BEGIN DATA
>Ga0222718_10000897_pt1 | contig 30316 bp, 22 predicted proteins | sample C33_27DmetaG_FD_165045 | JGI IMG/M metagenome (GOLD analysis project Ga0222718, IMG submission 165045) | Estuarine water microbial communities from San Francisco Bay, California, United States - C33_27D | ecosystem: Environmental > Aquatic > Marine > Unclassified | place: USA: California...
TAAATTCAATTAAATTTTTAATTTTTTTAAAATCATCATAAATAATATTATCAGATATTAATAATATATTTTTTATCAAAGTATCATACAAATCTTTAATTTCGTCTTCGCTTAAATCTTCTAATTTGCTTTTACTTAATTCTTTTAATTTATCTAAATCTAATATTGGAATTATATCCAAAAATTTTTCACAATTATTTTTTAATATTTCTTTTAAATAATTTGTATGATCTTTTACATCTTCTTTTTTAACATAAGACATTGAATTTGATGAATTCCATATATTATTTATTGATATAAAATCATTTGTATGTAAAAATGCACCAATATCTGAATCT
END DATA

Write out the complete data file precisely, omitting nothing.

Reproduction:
>Ga0222718_10000897_pt1 | contig 30316 bp, 22 predicted proteins | sample C33_27DmetaG_FD_165045 | JGI IMG/M metagenome (GOLD analysis project Ga0222718, IMG submission 165045) | Estuarine water microbial communities from San Francisco Bay, California, United States - C33_27D | ecosystem: Environmental > Aquatic > Marine > Unclassified | place: USA: California...
TAAATTCAATTAAATTTTTAATTTTTTTAAAATCATCATAAATAATATTATCAGATATTAATAATATATTTTTTATCAAAGTATCATACAAATCTTTAATTTCGTCTTCGCTTAAATCTTCTAATTTGCTTTTACTTAATTCTTTTAATTTATCTAAATCTAATATTGGAATTATATCCAAAAATTTTTCACAATTATTTTTTAATATTTCTTTTAAATAATTTGTATGATCTTTTACATCTTCTTTTTTAACATAAGACATTGAATTTGATGAATTCCATATATTATTTATTGATATAAAATCATTTGTATGTAAAAATGCACCAATATCTGAATCT